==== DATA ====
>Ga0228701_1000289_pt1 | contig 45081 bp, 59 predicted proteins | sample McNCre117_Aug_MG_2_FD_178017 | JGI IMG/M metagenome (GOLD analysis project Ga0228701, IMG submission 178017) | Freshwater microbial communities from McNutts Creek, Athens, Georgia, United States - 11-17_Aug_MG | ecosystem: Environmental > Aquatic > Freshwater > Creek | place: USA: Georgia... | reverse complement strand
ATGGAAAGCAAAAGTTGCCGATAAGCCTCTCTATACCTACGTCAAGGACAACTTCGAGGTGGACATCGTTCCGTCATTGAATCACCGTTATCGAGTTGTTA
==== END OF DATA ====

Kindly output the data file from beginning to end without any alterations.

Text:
>Ga0228701_1000289_pt1 | contig 45081 bp, 59 predicted proteins | sample McNCre117_Aug_MG_2_FD_178017 | JGI IMG/M metagenome (GOLD analysis project Ga0228701, IMG submission 178017) | Freshwater microbial communities from McNutts Creek, Athens, Georgia, United States - 11-17_Aug_MG | ecosystem: Environmental > Aquatic > Freshwater > Creek | place: USA: Georgia... | reverse complement strand
ATGGAAAGCAAAAGTTGCCGATAAGCCTCTCTATACCTACGTCAAGGACAACTTCGAGGTGGACATCGTTCCGTCATTGAATCACCGTTATCGAGTTGTTA